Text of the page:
3 posts tagged “wheelchair barriers”

Navigating the Healthcare System with Disabilities

Posted January 14th, 2013 by

Are medical facilities prepared to meet the needs of disabled individuals?  It would seem reasonable to think so, but according to PatientsLikeMe members, that’s not always the case.

A potential issue for a disabled patient in a wheelchair:  transferring into the dentist's chair.

For example, consider the case of a female patient using a powered wheelchair who doesn’t have the upper body strength to transfer herself out of the chair.  How does she transfer from the wheelchair to an exam table, dentist chair, mammogram booth or even a weight scale in the doctor’s office?  Assistance is required, yet according to our members, some medical facilities and doctor’s offices claim they cannot provide assistance due to liability issues (e.g., the risk of being sued by the patient or the risk of a worker’s comp claim due to a staff injury).  So what’s the patient to do?

In a discussion in our Multiple Sclerosis Forum, patients with multiple sclerosis (MS) posited that the only immediate solutions appeared to be asking the provider to meet the patient at a nearby hospital (which not all providers will agree to do), changing providers (which is not always easy given insurance networks and geographic location), or switching to home healthcare (which can mean not getting to see your provider in person).  None are ideal.  In comparison, other patients report that their medical facilities, including Veteran’s Administration (VA) hospitals, offer assistive equipment such as mounted ceiling lifts, slings and HoverMatts to facilitate safe wheelchair transfers.

Should all medical facilities be required to have these types of accommodations? Is it discrimination if they don’t? Share your thoughts and experiences in the comments section.


Reflecting on National Disability Employment Awareness Month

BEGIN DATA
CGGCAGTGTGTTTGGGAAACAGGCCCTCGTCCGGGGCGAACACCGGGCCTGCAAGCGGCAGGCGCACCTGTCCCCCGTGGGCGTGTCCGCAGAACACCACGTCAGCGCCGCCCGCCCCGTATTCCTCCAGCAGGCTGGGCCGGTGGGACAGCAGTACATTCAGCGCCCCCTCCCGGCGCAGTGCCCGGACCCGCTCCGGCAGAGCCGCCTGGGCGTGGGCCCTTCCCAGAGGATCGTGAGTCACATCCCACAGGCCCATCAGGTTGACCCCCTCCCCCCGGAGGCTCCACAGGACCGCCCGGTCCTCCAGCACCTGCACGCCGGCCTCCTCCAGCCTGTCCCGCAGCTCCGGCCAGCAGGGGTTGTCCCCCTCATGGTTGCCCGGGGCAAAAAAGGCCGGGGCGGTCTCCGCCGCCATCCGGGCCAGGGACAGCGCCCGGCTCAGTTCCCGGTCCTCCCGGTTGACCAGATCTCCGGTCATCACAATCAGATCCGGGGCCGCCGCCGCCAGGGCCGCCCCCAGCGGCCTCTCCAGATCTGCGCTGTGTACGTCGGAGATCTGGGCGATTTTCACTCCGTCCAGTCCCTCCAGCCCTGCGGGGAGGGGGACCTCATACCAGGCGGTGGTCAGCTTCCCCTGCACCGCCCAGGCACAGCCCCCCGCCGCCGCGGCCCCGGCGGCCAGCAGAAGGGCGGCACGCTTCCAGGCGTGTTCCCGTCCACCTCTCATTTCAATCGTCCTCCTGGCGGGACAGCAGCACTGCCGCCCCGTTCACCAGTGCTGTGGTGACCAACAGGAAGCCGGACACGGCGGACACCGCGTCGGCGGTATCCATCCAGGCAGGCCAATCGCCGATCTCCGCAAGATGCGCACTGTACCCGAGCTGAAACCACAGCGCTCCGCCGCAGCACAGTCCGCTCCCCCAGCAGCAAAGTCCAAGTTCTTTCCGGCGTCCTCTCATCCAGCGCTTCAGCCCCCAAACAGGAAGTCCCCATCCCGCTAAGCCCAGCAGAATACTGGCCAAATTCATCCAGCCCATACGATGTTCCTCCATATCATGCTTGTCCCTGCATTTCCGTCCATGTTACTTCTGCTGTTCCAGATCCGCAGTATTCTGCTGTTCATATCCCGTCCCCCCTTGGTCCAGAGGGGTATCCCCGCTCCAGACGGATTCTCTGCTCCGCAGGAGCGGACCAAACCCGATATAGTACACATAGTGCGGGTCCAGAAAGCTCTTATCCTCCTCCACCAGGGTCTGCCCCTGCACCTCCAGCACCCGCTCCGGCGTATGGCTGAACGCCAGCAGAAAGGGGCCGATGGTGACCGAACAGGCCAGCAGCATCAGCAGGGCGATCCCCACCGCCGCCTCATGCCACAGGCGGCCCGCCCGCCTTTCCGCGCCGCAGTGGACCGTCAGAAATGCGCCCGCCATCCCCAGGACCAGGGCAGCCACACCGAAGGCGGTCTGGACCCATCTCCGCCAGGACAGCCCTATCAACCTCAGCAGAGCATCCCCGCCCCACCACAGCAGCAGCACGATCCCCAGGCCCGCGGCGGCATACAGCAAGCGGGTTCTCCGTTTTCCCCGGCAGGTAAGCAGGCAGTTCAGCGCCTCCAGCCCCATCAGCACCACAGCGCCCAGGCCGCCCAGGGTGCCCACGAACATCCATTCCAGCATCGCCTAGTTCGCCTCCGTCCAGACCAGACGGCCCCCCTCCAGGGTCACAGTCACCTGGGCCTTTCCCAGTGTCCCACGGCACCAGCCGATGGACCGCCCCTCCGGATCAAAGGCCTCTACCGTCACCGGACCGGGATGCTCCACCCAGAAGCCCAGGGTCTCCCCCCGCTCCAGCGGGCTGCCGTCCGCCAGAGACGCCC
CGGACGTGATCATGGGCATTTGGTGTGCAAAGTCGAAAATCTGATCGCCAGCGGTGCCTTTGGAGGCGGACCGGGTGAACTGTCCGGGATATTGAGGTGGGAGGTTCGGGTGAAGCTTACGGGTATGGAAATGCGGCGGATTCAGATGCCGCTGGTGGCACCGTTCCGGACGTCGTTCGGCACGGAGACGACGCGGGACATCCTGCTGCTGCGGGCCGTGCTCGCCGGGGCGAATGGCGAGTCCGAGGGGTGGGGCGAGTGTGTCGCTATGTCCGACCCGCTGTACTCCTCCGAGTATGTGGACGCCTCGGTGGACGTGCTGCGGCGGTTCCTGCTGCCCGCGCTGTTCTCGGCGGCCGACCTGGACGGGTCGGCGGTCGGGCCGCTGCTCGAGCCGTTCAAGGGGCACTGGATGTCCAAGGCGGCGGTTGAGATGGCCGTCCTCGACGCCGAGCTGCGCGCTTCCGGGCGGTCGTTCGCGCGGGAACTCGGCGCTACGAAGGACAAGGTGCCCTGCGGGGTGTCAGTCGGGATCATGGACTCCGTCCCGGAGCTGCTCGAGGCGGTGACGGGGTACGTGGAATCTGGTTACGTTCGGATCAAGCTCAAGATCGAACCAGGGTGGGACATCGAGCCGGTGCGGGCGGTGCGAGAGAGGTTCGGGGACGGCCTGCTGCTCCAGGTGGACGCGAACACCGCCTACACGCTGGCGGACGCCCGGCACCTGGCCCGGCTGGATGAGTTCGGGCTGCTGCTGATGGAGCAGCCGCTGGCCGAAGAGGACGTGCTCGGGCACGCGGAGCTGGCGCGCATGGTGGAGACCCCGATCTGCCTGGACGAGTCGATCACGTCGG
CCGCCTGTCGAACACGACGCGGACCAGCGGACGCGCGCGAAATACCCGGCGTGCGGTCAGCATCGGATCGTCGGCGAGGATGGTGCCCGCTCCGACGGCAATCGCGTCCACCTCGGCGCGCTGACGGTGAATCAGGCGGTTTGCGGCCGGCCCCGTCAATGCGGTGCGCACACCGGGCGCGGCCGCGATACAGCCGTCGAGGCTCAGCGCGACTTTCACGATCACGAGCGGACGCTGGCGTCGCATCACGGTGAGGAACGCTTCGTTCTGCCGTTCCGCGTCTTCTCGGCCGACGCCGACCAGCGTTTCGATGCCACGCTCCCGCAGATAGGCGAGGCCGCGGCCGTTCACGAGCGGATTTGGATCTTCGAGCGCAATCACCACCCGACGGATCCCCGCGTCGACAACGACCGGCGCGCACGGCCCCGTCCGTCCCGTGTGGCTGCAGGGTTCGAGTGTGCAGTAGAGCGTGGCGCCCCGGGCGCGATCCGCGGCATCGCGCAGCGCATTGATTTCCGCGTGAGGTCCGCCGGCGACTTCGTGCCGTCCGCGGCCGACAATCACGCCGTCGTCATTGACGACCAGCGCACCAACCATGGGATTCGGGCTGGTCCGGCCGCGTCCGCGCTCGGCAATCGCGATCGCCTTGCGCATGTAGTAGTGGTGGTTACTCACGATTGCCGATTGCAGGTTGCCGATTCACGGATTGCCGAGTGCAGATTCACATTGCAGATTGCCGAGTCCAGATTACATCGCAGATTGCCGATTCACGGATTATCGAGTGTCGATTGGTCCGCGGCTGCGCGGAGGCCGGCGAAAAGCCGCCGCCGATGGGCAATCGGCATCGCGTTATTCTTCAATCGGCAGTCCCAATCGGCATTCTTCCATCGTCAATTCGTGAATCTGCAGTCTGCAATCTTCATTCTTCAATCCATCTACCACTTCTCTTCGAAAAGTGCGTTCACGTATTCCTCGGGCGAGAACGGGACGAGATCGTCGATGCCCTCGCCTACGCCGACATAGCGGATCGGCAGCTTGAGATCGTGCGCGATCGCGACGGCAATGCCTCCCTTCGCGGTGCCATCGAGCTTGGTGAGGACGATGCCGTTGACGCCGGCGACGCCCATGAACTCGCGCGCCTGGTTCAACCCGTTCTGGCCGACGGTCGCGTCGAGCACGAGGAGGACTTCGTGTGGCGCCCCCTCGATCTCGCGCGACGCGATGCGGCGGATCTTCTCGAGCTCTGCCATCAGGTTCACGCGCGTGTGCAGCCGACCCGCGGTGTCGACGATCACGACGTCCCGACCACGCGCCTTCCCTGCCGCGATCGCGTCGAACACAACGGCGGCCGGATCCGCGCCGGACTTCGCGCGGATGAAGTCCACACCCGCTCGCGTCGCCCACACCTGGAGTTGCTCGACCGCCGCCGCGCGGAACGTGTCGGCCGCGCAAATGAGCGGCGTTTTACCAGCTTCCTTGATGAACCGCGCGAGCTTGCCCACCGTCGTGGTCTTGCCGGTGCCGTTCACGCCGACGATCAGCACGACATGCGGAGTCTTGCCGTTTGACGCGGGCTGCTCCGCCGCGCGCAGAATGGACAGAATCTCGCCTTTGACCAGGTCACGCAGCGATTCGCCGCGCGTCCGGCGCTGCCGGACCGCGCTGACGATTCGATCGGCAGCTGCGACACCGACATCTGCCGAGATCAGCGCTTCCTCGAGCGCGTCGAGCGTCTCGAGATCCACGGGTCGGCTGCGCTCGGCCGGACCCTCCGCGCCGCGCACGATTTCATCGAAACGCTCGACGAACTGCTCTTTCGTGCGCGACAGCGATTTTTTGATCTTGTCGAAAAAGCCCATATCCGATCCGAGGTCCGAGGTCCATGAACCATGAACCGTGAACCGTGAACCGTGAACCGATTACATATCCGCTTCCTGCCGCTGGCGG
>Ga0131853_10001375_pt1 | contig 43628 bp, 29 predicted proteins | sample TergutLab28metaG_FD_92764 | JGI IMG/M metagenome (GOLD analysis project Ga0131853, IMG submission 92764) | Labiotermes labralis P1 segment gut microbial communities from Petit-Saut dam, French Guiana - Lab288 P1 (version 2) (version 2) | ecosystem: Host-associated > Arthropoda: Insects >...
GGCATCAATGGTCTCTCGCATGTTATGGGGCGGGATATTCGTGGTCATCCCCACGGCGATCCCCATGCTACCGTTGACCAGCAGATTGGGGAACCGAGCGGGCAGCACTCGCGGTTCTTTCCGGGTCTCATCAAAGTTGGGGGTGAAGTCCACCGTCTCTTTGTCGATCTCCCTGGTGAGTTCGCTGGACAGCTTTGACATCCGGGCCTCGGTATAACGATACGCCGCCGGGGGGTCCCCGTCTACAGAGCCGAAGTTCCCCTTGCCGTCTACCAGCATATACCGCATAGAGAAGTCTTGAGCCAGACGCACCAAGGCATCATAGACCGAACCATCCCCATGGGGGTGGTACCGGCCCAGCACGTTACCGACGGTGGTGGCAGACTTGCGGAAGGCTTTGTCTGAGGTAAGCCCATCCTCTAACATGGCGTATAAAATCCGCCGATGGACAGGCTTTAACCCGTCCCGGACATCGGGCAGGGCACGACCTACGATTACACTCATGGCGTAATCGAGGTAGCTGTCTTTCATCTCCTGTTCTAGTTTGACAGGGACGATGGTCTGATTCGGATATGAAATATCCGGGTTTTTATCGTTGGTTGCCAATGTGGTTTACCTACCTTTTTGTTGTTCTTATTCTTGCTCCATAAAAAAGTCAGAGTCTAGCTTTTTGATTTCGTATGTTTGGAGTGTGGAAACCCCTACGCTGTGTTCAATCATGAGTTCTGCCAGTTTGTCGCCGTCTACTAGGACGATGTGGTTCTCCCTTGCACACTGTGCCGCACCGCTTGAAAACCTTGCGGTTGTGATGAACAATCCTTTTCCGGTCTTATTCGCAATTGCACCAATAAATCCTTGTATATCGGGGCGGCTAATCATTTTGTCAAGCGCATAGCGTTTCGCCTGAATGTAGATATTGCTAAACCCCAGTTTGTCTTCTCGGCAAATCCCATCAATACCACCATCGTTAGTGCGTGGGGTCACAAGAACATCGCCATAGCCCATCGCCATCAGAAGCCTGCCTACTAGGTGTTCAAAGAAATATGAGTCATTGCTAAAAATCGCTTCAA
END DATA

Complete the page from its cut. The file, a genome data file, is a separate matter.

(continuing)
Posted October 25th, 2011 by

Have your health conditions ever caused you to lose a job? Or prevented you from applying – or getting hired – in the first place?

October is National Disability Employment Awareness Month, an event that aims to recognize the skills that those with disabilities bring to the workforce and promote employment opportunities and access for those with disabilities. The issue, of course, is that discrimination, employment barriers and higher rates of unemployment remain ongoing concerns for Americans with disabilities.

October Is National Disability Employment Awareness Month

Here’s what the White House’s Presidential Proclamation has to say about these troubling statistics:

“More than 20 years after the signing of the Americans with Disabilities Act (ADA), individuals with disabilities, including injured veterans, are making immeasurable contributions to workplaces across our country.  Unfortunately, the unemployment rate for people with disabilities remains too high — nearly double the rate of people without disabilities — and reversing this trend is crucial.” – President Barack Obama

Last week, we featured a post about wheelchair barriers and hazards and asked readers to appraise their neighborhood for wheelchair accessibility. Today, we ask you to think about the barriers to employment that might exist for people with disabilities – both physical and mental – in your workplace. Would you say your work is “supportive” and “inclusive,” as the Presidential Proclamation states is the goal?

Whether you’ve faced job discrimination or noticed a potential barrier at work, we encourage you to share your stories in the comments section.